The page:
The use of passive systems for climate control in providing indoor thermal comfort minimizes the global trends in increasing energy demand for active systems of climate control, which has unacceptable negative impacts on the natural environment. However, this concept is neglected in non-domestic building sector in Australia and a reevaluation of die concept becomes important. Despite abundant research and literature on die passive performance of buildings in general, the use of "courtyards" in buildings for passive climate control in particular has received only limited appraisal in architectural scholarship. The findings that do exist emphasise the potential of courtyards as microclimatic modifiers in hot dry and tropical climates. The literature gives evidence that only a very little has been investigated either empirically or theoretically on the potential of this concept for moderate climates, for example southeast Queensland in Australia and no real design variables and conditions that orchestrate courtyards as microclimatic modifiers have been identified.
It is hypothesized that courtyards as microclimatic modifiers promote indoor thermal comfort in non-domestic buildings in the moderate climates. This research explores the conditions where such an application operates, and then proposes a model, founded on a theoretical investigation using literature and findings related to passive climate control by courtyards in other climates in the world. The model, which identifies specific design variables and conditions that are essential for courtyards to function as passive strategies and thus microclimatic modifiers, is justified through the findings from an empirical field investigation, which includes a real courtyard building found in this climate, using micro-meteorological equipment.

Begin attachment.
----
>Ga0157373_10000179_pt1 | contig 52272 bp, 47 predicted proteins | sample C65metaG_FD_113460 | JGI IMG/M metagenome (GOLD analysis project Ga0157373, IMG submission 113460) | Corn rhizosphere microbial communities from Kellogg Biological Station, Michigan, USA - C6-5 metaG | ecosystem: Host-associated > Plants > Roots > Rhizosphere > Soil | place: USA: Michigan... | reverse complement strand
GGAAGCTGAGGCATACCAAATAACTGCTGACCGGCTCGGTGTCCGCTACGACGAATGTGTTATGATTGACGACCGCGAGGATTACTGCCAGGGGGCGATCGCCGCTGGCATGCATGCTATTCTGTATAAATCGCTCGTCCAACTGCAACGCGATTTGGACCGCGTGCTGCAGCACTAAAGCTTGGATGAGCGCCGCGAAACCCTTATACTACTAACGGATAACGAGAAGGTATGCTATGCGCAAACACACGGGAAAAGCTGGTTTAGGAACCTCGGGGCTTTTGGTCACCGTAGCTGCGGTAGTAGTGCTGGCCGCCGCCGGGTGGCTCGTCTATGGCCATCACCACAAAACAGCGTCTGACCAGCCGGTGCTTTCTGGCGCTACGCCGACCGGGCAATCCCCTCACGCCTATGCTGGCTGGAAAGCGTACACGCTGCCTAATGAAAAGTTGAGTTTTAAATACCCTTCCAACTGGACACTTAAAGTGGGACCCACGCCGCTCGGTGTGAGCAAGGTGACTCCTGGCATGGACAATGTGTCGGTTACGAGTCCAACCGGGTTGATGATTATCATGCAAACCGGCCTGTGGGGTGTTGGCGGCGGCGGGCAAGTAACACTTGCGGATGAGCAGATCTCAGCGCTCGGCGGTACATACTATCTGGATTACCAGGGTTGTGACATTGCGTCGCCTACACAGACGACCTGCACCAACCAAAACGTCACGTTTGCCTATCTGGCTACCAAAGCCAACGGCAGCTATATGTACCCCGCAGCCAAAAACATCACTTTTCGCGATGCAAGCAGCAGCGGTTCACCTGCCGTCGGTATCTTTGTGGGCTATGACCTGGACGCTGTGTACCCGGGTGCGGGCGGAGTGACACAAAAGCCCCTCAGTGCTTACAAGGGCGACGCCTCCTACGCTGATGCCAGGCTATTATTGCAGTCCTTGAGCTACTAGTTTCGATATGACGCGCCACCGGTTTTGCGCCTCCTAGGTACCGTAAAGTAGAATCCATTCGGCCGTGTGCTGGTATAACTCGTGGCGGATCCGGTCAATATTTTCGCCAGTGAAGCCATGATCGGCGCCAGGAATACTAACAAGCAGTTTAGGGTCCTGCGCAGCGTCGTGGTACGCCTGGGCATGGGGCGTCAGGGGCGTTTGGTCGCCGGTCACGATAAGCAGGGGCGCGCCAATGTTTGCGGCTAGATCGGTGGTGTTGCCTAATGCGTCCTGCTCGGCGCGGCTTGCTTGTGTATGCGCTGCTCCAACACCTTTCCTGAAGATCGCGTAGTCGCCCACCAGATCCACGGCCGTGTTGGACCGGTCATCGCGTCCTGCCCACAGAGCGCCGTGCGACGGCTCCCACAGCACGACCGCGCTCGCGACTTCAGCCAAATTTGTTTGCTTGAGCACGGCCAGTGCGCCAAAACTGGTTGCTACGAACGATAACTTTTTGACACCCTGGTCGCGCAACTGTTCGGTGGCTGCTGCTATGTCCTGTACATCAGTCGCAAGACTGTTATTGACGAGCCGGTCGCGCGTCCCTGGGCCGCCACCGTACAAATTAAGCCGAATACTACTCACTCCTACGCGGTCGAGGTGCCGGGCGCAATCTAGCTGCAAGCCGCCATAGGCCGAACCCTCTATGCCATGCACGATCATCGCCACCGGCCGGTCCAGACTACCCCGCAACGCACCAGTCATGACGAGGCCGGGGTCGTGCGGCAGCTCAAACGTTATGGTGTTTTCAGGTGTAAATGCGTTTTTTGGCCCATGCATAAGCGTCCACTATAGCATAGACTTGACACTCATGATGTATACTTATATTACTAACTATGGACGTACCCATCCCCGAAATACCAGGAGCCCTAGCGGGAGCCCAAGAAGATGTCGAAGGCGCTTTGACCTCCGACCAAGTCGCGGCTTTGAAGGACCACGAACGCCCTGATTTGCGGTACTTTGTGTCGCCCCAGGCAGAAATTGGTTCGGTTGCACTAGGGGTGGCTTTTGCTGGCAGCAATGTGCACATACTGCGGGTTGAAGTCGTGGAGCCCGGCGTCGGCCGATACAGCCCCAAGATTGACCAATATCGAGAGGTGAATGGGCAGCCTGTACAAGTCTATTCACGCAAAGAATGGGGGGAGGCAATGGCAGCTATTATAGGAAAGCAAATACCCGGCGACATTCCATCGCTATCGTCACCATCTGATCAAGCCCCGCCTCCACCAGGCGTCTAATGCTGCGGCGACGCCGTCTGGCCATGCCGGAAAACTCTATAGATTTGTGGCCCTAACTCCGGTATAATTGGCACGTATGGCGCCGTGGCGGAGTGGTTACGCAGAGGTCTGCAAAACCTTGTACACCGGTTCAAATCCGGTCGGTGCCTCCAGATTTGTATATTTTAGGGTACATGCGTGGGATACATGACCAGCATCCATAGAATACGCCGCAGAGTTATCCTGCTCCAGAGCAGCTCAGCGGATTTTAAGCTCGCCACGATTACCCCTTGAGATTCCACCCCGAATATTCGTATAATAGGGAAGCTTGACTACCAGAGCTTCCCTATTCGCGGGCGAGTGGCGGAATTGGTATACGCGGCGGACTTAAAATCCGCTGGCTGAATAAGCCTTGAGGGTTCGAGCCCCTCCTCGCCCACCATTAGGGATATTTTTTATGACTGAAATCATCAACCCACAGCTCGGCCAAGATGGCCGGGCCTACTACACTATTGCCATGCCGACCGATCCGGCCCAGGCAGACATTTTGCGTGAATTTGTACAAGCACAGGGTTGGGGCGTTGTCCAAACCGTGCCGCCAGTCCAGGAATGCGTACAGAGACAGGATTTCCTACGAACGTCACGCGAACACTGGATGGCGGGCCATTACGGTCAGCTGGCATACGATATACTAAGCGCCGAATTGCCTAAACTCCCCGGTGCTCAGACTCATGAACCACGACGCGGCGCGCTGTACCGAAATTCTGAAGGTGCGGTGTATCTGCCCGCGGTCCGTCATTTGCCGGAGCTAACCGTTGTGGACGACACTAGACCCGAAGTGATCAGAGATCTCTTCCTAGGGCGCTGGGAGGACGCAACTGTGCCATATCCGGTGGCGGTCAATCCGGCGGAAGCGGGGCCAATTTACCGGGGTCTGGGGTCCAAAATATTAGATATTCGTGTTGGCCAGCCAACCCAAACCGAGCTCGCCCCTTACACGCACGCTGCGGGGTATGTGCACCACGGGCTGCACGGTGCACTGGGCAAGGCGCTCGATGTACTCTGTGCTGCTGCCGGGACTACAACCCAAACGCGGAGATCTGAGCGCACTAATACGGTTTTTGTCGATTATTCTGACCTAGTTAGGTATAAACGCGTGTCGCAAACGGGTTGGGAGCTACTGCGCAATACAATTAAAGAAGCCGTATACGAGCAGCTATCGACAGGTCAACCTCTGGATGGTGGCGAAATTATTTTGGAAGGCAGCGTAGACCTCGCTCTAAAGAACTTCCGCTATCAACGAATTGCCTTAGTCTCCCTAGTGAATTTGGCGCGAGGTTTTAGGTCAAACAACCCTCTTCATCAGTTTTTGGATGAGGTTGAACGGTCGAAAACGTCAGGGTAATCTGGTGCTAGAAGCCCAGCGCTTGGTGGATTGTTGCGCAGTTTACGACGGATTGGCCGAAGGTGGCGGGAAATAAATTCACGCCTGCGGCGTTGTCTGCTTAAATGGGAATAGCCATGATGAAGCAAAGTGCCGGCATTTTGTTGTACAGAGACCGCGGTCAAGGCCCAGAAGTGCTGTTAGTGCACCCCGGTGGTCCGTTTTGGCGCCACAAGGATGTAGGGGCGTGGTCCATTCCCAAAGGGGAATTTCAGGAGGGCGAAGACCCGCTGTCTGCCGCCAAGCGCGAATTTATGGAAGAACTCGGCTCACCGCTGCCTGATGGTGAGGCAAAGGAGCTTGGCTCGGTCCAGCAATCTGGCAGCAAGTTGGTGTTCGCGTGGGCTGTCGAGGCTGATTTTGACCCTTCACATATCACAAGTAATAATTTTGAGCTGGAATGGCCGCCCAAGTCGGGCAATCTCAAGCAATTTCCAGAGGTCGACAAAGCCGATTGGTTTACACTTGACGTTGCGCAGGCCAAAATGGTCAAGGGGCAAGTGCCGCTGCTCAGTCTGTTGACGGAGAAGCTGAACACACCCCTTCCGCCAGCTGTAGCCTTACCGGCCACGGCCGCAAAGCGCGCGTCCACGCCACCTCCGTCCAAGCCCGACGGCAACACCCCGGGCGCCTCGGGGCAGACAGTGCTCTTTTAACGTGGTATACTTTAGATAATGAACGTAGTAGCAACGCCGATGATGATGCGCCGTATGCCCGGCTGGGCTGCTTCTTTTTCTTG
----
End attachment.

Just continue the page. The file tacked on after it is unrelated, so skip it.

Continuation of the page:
The thesis of the research claims that the degree to which courtyards encourage passive climate control depends greatly on the manipulation of the building enclosure, building geometry and thermal mass in the envelope in respect to access points to the prevailing wind flow. The applicability of courtyards for passive cooling needs an appropriate integration of these variables in a way ensuring the courtyard acts as an air funnel discharging air into the sky, instead of the common understanding that the courtyard acts as a suction zone inducing air from its sky opening. Ventilation through lower level openings in the envelope, where optimum shading is found, contributes to this airflow pattern while maintaining the courtyard's swing of air temperature below the corresponding swing of ambient weather. Potential for passive heating is seen with the absence of wind flow and presence of solar gain to the courtyard, an effect primarily attributed to the building geometry and enclosure. The significance of the thesis findings is that the outcome sets out design consequences and then generalizes for wider use of environmentally sustainable design principles in future practice concerning courtyards in non-domestic buildings in the moderate climates in achieving environmental goals.